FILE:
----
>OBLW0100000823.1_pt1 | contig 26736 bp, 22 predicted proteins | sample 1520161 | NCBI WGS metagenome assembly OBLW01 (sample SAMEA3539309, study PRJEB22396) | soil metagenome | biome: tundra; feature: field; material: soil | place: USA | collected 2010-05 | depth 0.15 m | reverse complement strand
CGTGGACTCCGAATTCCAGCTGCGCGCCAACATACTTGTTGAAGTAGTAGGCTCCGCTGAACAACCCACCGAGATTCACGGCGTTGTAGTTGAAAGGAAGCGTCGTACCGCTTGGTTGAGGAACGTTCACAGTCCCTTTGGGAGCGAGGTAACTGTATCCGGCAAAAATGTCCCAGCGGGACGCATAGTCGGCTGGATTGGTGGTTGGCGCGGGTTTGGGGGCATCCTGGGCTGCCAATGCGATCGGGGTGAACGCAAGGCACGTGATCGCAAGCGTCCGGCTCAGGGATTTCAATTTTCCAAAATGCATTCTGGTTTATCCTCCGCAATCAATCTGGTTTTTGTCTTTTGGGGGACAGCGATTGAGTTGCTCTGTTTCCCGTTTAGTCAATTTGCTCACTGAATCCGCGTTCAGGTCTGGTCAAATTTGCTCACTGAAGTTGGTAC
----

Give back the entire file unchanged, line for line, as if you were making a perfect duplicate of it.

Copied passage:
>OBLW0100000823.1_pt1 | contig 26736 bp, 22 predicted proteins | sample 1520161 | NCBI WGS metagenome assembly OBLW01 (sample SAMEA3539309, study PRJEB22396) | soil metagenome | biome: tundra; feature: field; material: soil | place: USA | collected 2010-05 | depth 0.15 m | reverse complement strand
CGTGGACTCCGAATTCCAGCTGCGCGCCAACATACTTGTTGAAGTAGTAGGCTCCGCTGAACAACCCACCGAGATTCACGGCGTTGTAGTTGAAAGGAAGCGTCGTACCGCTTGGTTGAGGAACGTTCACAGTCCCTTTGGGAGCGAGGTAACTGTATCCGGCAAAAATGTCCCAGCGGGACGCATAGTCGGCTGGATTGGTGGTTGGCGCGGGTTTGGGGGCATCCTGGGCTGCCAATGCGATCGGGGTGAACGCAAGGCACGTGATCGCAAGCGTCCGGCTCAGGGATTTCAATTTTCCAAAATGCATTCTGGTTTATCCTCCGCAATCAATCTGGTTTTTGTCTTTTGGGGGACAGCGATTGAGTTGCTCTGTTTCCCGTTTAGTCAATTTGCTCACTGAATCCGCGTTCAGGTCTGGTCAAATTTGCTCACTGAAGTTGGTAC